Let's assume that mutating your input parameters isn't an option. You can pass in the working buffers as parameters, so you can re-use them. That elevates the responsibility for creating the buffers to the caller. Of course it also exposes an implementation detail to the caller, but you want to be fast, right?

Alternatively, instead of allocating the arrays directly, you could request them from an array cache that just hands them out from a pool of previously allocated buffers. For that to work well you probably need to make sure you return the dispensed arrays back to the cache at the end of the function, like returning a book to the library so it can be checked out again, and you want to make sure that the cost of cache management is low. The cache would need to remove all references to the arrays it hands out from its pool; otherwise, the array's reference count will be 2, and as soon as the algorithm makes a modification to its copy, it'll trigger copy-on-write, which will do the very heap allocation you're trying to avoid.

If your application has special points at which it would be safe to reset all temporary storage at once, you could use an arena allocator. These are used frequently in high performance games, but can certainly be used in other domains. The idea (taking a video game as an example) is that for each frame, the game has to do a gazillion computations. It has to figure out what things collided with which other things, what things are destroyed, what are created, where they are now that they've moved, etc... Many of those computations require temporary data structures, like quad trees, that are only relevant during the frame, maybe even only for one single computaton in the frame. Allocating and dellocating heap storage is expensive, so instead, game programmers use an "arena" that allocates a huge block of memory once when the program starts up. It starts with a pointer to the beginning, and then whenever you request some temporary memory, it just returns a copy of that pointer, then increments its own pointer by however many bytes you requested (plus padding for word alignment). During the frame, the arena's internal pointer only ever increases. It never tries to mimick "freeing" any of the pointers it hands out. Then at the end of the frame, all of those temporary pointers just go out of scope, and the arena simply sets its internal pointer back to the beginning of the block it allocated at start up, making it ready for re-use in the next frame. The arena itself is never deallocated.

You could do something similar, preallocating a large array, many times larger than you expect to need for any single computation, and hand out slices of it on request. You just need to have some synchronization point, analogous to a frame in a video game, at which it's safe for you to reset the arena, otherwise you'll eventually get to the end of it, which would require you either to allocate more, or error out. Or instead of array slices, you could use `UnsafeMutableBufferPointer`s, which can be used like arrays, except being pointers, they have reference semantics, but that's a good thing for this case. For that to work well, you'd probably want the arena to allocate with C's `malloc`, that way you you can hand out pointers into that block without worry about validity of keeping it in some specific Swift scope. Just `import Darwin`, or on Linux, `import GLibC`, to be able to call `malloc`. On MacOS importing `Foundation` implicitly imports `Darwin`. Swift's unsafe mutable pointer types also have static a `allocate` method you could use in lieu of `malloc`.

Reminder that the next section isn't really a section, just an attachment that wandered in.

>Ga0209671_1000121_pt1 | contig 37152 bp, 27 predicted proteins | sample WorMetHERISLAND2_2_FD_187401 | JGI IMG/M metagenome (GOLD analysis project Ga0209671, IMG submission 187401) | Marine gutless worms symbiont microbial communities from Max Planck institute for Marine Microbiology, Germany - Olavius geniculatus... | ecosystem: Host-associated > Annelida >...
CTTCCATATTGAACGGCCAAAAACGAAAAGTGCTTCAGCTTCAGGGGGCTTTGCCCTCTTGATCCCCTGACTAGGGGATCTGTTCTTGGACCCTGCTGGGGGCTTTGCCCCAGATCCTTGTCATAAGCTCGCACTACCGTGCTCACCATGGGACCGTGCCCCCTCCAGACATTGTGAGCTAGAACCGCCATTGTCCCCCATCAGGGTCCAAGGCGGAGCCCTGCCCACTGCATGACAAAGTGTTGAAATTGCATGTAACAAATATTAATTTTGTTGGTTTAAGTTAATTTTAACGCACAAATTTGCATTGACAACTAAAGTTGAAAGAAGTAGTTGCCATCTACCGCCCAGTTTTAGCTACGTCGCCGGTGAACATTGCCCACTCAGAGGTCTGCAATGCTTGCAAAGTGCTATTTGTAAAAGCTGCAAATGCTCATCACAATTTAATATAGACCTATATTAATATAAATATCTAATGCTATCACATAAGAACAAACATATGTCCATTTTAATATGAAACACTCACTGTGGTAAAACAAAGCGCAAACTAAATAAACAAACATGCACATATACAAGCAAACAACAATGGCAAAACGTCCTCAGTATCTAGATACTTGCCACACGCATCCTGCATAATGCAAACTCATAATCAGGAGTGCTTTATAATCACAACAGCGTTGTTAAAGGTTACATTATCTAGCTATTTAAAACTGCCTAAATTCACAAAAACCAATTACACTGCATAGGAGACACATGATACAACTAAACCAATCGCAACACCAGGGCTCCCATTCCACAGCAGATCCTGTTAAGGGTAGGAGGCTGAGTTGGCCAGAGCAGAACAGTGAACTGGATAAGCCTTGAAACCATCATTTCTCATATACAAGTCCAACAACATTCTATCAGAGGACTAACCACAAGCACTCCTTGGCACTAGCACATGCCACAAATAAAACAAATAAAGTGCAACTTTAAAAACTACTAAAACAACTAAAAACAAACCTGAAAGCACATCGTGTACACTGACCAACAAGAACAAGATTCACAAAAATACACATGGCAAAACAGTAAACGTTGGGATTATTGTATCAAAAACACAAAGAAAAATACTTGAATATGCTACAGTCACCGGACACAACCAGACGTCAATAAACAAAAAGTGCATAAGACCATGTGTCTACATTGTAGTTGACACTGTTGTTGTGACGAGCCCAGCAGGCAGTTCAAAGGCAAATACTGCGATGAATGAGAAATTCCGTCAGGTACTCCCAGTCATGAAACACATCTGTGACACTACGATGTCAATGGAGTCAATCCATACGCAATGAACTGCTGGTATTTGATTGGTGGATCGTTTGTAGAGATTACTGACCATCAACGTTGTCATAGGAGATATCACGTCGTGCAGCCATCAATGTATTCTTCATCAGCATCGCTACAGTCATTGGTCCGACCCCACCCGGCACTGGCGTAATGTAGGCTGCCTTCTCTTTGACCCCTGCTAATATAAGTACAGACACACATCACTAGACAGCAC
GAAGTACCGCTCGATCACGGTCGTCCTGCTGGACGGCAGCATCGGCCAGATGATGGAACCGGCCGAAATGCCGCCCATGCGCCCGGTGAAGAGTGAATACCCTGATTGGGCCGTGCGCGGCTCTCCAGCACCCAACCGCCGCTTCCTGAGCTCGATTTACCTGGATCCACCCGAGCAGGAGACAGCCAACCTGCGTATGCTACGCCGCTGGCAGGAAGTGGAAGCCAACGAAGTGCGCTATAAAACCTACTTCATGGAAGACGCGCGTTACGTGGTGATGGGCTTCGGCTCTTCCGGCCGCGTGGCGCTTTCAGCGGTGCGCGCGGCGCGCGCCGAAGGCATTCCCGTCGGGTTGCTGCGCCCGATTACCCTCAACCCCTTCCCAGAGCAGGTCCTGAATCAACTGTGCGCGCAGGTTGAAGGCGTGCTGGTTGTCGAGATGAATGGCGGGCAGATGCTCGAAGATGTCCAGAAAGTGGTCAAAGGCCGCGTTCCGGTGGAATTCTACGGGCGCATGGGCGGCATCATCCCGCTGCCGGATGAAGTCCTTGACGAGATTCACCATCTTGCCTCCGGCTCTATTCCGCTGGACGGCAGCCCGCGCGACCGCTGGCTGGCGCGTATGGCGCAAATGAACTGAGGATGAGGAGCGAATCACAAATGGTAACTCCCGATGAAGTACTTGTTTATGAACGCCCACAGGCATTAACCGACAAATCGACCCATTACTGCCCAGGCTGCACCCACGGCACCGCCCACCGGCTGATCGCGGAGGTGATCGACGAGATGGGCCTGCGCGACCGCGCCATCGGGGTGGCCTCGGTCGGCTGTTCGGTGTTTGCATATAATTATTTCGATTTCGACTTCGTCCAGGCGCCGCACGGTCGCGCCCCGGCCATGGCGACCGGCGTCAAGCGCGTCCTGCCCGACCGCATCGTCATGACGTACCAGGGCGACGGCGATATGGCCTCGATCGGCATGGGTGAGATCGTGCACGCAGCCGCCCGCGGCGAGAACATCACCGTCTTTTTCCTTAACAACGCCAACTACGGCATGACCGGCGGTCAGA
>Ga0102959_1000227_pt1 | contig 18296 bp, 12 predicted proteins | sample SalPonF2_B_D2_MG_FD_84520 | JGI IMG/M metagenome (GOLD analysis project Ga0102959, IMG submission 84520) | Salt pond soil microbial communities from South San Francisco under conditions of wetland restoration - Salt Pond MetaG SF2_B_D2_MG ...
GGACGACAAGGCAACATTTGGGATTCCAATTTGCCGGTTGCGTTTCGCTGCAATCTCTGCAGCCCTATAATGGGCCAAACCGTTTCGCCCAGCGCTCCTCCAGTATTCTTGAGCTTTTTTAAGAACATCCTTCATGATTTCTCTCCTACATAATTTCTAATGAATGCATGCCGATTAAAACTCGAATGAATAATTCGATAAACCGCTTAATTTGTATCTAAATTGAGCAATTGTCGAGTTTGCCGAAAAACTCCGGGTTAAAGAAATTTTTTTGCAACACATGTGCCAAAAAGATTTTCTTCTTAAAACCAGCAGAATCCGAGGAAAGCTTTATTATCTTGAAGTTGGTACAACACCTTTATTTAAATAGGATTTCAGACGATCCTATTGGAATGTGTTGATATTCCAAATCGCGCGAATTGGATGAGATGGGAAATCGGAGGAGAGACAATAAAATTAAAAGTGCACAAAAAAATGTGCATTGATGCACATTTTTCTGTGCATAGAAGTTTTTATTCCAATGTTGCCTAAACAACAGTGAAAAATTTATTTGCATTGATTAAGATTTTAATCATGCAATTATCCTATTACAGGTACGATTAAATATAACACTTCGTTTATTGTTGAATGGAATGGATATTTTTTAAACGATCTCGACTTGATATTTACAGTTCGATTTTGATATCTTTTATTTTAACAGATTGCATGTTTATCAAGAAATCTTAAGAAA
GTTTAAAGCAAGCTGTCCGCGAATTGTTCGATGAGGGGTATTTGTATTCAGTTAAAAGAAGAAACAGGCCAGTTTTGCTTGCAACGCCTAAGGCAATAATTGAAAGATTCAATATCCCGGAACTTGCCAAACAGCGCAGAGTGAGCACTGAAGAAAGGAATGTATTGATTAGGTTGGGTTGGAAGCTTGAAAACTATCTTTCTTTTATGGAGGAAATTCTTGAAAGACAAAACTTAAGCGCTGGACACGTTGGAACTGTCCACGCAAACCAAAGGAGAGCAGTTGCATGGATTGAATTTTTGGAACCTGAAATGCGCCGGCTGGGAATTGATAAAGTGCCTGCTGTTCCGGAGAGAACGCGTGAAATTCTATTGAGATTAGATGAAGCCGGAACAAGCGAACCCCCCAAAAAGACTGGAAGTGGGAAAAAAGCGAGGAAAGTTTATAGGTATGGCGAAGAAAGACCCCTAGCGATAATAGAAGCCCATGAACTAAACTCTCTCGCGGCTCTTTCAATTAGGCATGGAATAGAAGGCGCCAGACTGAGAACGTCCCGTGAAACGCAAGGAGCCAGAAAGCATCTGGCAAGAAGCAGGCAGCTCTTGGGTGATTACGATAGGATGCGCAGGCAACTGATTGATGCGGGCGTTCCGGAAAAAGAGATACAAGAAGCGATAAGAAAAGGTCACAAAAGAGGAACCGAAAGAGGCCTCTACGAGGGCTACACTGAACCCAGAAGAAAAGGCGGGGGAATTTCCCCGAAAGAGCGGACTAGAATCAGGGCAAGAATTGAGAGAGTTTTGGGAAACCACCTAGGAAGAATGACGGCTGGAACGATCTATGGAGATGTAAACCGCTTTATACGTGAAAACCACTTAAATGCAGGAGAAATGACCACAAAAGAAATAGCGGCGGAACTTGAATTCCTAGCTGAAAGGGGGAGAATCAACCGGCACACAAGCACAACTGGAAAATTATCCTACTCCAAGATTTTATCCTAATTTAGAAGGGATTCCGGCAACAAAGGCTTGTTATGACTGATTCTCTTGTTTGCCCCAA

For my own use, I prefer to use the runtime stack as temporary storage and use `UnsafeBufferPointer` and `UnsafeMutableBufferPointer` as my digit collections, at least as far as the buffer-level functions are concerned, passed in as parameters. Doing this puts some constraints on my big number types, but it also means temporary storage allocation is super fast. It's literally just decrementing the stack pointer register. I have to wrap my calls to buffer-level math functions with closures passed to nested calls to the `withUnsafe...` family of functions, but those are optimized away in release builds. It also means that my big number integers are not suitable for, say, finding the millionth digit of π, or the next prime number beyond the ones currently known, because those applications require arbitrarily large numbers of digits, and with my big number implementation that would chew up the runtime stack pretty fast. Besides, my implemenation is for large fixed width integers, so they can't have run-time determined numbers of digits anyway. It works very well for lots of applications, like secure hashing and encryption, that need bigger integers than built-in types, but not crazy big.

In any case, to get good performance on small numbers with relatively few digits (though more digits than you might think), you'll need to do something better for the working storage than allocating arrays on each call. Exactly what the best approach is depends on the details of your big number implementation, and maybe even on the applications that use it.